My initial response was “holy.” Sacred is a place that is quiet and contemplative, like a church.

Is my writing space sacred? Consecrated by different sizes, shapes, and surfaces of paper. Blessed with pens which become cat toys if I leave them out. Ordained by hard maple wood. My writing space is my kitchen. It’s where all the animals hang out. It’s close to the coffee pot. There’s a door that leads out to a winding bayou and cypress trees.

Our writing spaces become sacred when we make the space to sit in quiet stillness, to listen to the inner voice, and to be confident enough to put words on a page (or screen).

When the c trades places with the a, sacred becomes scared. Sacred can be scary. I’ve certainly had that mix of butterfly flutters in my belly when entering a sacristy.

Writing can be scary, too.

I’m learning to trust the process. To let my words be sacred. To open up myself to the vulnerable space. It’s still scary, but more often than not, it feels fulfilling and safe.

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This week Ruth invites us to write about rituals. As I sit at my computer on Boxing Day, I realize that rituals change. And change they must. In fact, I’ve had to understand that a ritual for me may or may not be one for my family. Accepting the change is my mantra for this holiday season.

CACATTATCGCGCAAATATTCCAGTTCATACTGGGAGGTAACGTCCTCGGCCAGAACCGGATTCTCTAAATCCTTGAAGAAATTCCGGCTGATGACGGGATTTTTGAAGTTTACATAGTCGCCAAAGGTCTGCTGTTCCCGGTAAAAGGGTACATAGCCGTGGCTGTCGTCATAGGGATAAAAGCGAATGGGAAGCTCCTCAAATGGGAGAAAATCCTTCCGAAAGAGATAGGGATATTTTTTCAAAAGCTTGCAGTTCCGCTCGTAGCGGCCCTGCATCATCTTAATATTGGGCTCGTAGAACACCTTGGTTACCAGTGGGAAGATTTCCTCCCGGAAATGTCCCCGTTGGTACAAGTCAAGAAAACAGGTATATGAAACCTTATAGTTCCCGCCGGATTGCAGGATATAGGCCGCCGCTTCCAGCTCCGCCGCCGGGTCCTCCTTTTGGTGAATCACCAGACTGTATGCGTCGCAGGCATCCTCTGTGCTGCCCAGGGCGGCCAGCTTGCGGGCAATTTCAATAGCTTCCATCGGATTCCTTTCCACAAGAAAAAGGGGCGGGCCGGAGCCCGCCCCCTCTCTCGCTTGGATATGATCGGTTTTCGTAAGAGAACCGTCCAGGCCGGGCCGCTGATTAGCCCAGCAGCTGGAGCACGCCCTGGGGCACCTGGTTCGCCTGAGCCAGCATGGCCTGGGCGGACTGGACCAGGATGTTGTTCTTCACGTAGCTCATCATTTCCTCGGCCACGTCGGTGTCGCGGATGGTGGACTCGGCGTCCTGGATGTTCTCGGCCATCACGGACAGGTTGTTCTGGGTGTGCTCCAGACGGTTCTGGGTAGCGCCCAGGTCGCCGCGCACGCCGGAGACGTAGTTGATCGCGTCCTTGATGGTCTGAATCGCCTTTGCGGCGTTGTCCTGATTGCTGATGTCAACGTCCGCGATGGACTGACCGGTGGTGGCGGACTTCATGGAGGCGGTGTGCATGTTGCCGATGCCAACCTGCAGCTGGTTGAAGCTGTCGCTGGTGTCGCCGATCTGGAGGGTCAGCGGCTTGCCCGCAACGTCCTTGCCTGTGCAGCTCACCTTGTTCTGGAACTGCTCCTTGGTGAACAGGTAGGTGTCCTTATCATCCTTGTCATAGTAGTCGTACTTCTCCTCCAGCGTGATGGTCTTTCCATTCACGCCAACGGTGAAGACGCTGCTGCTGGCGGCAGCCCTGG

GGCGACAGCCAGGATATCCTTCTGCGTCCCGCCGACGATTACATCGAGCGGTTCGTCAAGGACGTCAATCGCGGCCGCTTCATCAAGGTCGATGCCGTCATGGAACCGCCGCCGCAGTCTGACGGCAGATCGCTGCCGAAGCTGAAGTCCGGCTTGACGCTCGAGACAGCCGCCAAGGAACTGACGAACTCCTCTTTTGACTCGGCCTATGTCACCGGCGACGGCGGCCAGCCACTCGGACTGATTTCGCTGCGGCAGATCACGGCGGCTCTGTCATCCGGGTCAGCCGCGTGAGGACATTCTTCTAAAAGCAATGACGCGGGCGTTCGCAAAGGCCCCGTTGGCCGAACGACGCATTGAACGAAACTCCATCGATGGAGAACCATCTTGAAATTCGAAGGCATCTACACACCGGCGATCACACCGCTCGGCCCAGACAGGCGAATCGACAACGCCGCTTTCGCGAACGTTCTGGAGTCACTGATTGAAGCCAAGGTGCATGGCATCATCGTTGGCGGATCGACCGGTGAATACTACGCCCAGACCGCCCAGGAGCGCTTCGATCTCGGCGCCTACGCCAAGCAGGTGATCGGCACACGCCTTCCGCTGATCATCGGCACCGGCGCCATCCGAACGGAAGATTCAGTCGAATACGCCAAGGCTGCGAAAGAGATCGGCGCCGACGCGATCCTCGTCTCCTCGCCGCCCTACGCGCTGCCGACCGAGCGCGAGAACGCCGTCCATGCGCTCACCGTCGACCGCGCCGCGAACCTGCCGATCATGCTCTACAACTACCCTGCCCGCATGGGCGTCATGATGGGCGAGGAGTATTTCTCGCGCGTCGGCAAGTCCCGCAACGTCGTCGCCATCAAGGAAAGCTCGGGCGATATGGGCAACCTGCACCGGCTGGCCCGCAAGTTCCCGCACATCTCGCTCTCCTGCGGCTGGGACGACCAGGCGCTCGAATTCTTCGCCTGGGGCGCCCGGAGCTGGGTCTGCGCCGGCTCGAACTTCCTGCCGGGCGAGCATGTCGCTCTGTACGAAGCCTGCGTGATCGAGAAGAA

Speaking of the lack of church-going in my pandemic life, I said to my daughter, “I’ll be spiritual again in 2021.”

She responded, “Oh, you are still spiritual. It’s just the ritual that you’ve taken a break from.”

She’s right, of course. But I feel the ritual of church, especially singing carols with the choir on Christmas Eve, fed my spiritual life, and without that food, I’m going through the motions of Christmas. My advent candles sit on my kitchen table having never been lit. I wonder at the long term effects of this ritual loss.

I totally forgot about Christmas dinner. Who forgets Christmas dinner? I realized after a text from my sister-in-law that we would have a visit, masked and on the porch with open doors, but no meal. Yikes! We ran to a nearby place that has frozen foods and stocked up 10 minutes before they closed on Christmas Eve. Emergency averted. That meal was the easiest Christmas dinner ever. Maybe a new tradition was born?